And, this whole time, I’ve really been wrestling with the second Daughter of the Wildings series. I was going merrily on my way, well into the third book (of a projected five), then I realized I was bored and unhappy with what I was writing. The magic and fun of the first series just weren’t there. Some serious thought on the matter revealed a couple of problems. Mainly, I’ve been very concerned with some current social and political issues, and that was making a heavy appearance in the stories. I don’t try to keep my books entirely free of my basic convictions and world view, but pounding on issues the way I was doing, making the books *about* them, does not make for good books. It was sucking all the life out of the books. I also realized that the fun of the Old West setting, the magic, and the Silas-Lainie relationship were all missing as I was telling this bare-bones story that was, really, just a thinly-disguised rant on the issues I was concerned about.
So I refocused on what the Wildings books are really all about, magic, adventure, and romance in a fantasy world inspired by the Old West, made note of the stuff I needed to change, and set aside what I had of book 3 and started over (I didn’t change anything in books 1 or 2, just made notes on what to change, in case I changed my mind again. Which turns out was a good thing <.<).
But I was still unhappy with it; now Silas and Lainie were all whiny and depressed because everything was awful and all these terrible things were happening to them. Which brought out the other major flaw in what I was writing. Silas and Lainie weren’t *doing* anything. Things were just happening to them and they were just going with the flow, whining and moping and feeling guilty and depressed about it. Which, you know, maybe you win literary awards for stuff like that, but I can’t stand reading or writing it.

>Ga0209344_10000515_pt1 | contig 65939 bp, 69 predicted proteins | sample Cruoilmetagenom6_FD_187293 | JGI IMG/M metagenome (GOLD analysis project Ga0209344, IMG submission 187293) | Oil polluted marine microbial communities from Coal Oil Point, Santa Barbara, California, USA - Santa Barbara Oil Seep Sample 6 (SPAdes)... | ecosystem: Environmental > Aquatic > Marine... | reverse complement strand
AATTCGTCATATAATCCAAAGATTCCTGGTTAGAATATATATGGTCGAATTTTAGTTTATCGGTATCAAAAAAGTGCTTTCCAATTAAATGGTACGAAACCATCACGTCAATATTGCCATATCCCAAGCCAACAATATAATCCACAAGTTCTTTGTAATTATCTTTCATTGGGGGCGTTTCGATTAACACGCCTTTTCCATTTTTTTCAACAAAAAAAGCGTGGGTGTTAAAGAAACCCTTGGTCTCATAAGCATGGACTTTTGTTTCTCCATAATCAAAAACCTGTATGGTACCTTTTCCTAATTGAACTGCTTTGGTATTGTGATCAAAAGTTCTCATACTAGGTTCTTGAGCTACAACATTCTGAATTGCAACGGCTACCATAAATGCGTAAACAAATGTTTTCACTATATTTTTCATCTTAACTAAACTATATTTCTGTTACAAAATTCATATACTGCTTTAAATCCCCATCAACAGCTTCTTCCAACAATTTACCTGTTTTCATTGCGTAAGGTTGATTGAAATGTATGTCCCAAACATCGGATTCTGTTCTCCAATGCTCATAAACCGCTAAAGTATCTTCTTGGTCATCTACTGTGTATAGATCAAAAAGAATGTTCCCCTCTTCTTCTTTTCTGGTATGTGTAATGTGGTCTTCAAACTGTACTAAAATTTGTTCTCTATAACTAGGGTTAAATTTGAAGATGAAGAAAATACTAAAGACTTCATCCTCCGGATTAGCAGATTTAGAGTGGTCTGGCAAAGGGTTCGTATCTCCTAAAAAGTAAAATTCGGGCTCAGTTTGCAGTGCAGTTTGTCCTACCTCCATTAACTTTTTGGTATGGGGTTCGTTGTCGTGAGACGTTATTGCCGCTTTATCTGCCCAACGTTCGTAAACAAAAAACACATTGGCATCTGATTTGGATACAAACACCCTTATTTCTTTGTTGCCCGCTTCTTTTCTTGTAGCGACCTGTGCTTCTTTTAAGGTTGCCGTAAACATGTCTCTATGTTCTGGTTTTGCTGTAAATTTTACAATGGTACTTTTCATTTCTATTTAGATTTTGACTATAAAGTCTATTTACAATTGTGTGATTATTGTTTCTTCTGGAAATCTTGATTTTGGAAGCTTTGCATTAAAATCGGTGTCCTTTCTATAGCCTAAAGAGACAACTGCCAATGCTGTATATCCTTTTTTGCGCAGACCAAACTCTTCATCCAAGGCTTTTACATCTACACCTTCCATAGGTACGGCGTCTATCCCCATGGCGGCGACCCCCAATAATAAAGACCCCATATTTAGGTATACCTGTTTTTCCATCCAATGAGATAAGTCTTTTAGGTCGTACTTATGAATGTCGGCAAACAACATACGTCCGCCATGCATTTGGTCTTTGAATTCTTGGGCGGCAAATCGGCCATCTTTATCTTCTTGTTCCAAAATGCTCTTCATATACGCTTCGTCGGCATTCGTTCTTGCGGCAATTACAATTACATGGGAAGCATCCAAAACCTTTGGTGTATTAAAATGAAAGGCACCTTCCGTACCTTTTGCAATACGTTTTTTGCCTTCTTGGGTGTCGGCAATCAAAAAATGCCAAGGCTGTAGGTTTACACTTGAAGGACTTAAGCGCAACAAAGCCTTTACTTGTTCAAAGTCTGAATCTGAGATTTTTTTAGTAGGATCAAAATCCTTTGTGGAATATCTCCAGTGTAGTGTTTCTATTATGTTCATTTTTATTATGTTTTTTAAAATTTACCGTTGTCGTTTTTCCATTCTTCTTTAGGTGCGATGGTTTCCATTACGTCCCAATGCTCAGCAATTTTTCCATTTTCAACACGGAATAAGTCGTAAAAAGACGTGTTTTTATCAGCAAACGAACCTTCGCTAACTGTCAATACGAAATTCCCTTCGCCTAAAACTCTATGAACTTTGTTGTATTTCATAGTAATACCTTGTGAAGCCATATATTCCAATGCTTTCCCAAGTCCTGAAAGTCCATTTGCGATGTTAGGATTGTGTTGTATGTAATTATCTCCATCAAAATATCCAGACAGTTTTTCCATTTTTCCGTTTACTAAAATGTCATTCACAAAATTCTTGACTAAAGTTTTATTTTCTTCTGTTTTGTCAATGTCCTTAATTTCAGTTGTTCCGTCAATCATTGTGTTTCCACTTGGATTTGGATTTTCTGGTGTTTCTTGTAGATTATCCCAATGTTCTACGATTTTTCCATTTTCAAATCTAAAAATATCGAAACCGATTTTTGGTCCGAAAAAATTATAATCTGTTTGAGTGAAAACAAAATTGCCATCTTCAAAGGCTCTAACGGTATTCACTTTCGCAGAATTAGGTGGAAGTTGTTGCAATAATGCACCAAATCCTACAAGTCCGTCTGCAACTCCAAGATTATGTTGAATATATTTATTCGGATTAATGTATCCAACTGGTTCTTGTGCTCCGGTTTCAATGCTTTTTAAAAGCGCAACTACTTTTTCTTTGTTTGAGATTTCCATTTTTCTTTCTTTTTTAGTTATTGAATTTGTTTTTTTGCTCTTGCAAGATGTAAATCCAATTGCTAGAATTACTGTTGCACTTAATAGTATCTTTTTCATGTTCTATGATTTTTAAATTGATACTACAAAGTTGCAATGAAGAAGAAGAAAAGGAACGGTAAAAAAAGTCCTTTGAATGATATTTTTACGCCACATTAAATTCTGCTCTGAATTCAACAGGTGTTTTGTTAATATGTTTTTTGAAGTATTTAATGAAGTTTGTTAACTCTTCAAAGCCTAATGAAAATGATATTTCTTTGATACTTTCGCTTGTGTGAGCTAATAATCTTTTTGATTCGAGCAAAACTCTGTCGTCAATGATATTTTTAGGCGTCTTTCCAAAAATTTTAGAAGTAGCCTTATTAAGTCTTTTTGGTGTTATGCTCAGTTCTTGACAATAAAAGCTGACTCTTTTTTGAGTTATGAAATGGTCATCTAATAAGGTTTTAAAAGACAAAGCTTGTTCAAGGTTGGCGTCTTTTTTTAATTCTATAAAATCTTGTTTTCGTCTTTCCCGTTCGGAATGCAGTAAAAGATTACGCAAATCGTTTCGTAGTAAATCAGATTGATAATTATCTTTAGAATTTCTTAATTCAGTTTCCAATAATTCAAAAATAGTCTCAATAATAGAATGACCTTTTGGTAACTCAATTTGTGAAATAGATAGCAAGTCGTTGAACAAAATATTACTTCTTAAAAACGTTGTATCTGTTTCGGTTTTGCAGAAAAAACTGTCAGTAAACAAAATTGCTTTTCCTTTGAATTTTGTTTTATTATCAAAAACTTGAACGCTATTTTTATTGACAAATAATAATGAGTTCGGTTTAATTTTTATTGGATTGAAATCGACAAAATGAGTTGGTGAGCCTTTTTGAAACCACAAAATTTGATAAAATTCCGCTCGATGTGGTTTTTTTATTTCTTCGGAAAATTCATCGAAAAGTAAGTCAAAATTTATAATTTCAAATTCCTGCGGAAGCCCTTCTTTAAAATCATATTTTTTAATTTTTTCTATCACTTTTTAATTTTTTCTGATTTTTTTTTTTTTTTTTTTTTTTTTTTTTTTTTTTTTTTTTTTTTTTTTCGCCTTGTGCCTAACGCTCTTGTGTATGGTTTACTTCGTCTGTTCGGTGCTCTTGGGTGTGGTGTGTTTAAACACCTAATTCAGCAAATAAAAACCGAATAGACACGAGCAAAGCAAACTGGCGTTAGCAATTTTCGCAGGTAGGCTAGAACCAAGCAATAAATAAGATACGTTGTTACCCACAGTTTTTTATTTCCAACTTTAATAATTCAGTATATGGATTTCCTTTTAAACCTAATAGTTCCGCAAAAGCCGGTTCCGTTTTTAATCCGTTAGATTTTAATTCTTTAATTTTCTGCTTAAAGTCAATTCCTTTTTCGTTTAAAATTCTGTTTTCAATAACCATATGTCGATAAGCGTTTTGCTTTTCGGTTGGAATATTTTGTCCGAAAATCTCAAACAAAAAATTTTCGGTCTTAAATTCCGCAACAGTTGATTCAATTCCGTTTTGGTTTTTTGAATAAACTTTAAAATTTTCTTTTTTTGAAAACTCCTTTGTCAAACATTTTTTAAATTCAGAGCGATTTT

So, finally, last Friday and Saturday, I sat down and rewrote the entire series summary, looking for the flaws in the plotting, where I was making things happen just for the sake of having something – anything! – happen and where I needed to focus on the heart and soul, the reason for being, of the Wildings books, and re-outlined the entire series beginning to end. The good news is, I’m not going to have to throw out everything; most of book 2 is still good (though with severe editing for political ranting), but the whole second half of book 1 has to be pretty much rewritten, and while the basic structure of book 3 is okay, the characterizations and reasons why things happen have to be totally redone. The bad news is there’s a lot of work to be done to get back up to speed, and it’s going to make my daily word-count tracking more complicated, since I’ll be doing a combination of copy-and-paste (can’t stand rewriting material I’ve already written if it’s at all usable) and writing new material. But I finally feel better about where this series is going, and excited about it again.
And now for the “yay” part. First off, I’ve been invited to participate in some projects that I’m really excited about. They’re still in the early planning stages, so I don’t want to give any details yet, but I promise you’ll hear all about it when the time comes 😀
Even better, I mentioned earlier that we went out of town to help take care of our 3-year-old granddaughter for a few days. Well, the reason we went and did that was because her mommy was in the hospital with a new baby! Our second granddaughter (first one born to us; her older sister came to us when our older son married her mommy, and hopefully the adoption procedings will go through soon) was born two weeks ago. Her name is Lily Dawn, and she is absolutely adorable, just like her big sister. Between taking care of Kylie and helping out at the hospital (our d-i-l had a c-section and had to stay a few extra days; she had a rough couple of days, and she’d had serious complications after her first baby so my son was really concerned and wanted to make sure she was never left alone at the hospital) I’m still pretty worn out, but it was worth it. It was really fun, and wonderful to welcome this precious new child to the family.
Hopefully (knock on wood), things will settle down now and I can start getting some more work done. I’ve got a series to re-write, two books to revise, edit, and release, and a short-story collection I’m getting ready to publish (have been for the last month >.>). We’ve got a big week-long out-of-town family reunion coming up later this summer which is looming menacingly over me (I don’t travel well, especially when flying is involved, and I love my family but don’t have a lot of energy for too much togetherness) but in the meantime I will try to ignore it and get back on track with my writing routine and schedule.